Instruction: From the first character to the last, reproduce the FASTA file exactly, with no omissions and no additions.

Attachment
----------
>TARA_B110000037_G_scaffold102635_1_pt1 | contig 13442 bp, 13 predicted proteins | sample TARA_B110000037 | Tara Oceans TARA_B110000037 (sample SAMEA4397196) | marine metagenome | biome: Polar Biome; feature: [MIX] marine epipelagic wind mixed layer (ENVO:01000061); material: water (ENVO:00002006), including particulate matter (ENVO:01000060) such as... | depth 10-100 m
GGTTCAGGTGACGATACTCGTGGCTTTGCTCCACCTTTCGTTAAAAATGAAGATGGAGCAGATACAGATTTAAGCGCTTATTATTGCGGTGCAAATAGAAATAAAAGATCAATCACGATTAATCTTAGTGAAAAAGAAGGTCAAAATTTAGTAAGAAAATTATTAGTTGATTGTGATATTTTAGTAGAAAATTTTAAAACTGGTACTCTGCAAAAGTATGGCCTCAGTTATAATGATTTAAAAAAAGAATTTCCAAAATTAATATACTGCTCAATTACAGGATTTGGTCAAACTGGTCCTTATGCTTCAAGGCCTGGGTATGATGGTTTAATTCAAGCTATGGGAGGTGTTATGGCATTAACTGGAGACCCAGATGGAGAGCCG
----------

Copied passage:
>TARA_B110000037_G_scaffold102635_1_pt1 | contig 13442 bp, 13 predicted proteins | sample TARA_B110000037 | Tara Oceans TARA_B110000037 (sample SAMEA4397196) | marine metagenome | biome: Polar Biome; feature: [MIX] marine epipelagic wind mixed layer (ENVO:01000061); material: water (ENVO:00002006), including particulate matter (ENVO:01000060) such as... | depth 10-100 m
GGTTCAGGTGACGATACTCGTGGCTTTGCTCCACCTTTCGTTAAAAATGAAGATGGAGCAGATACAGATTTAAGCGCTTATTATTGCGGTGCAAATAGAAATAAAAGATCAATCACGATTAATCTTAGTGAAAAAGAAGGTCAAAATTTAGTAAGAAAATTATTAGTTGATTGTGATATTTTAGTAGAAAATTTTAAAACTGGTACTCTGCAAAAGTATGGCCTCAGTTATAATGATTTAAAAAAAGAATTTCCAAAATTAATATACTGCTCAATTACAGGATTTGGTCAAACTGGTCCTTATGCTTCAAGGCCTGGGTATGATGGTTTAATTCAAGCTATGGGAGGTGTTATGGCATTAACTGGAGACCCAGATGGAGAGCCG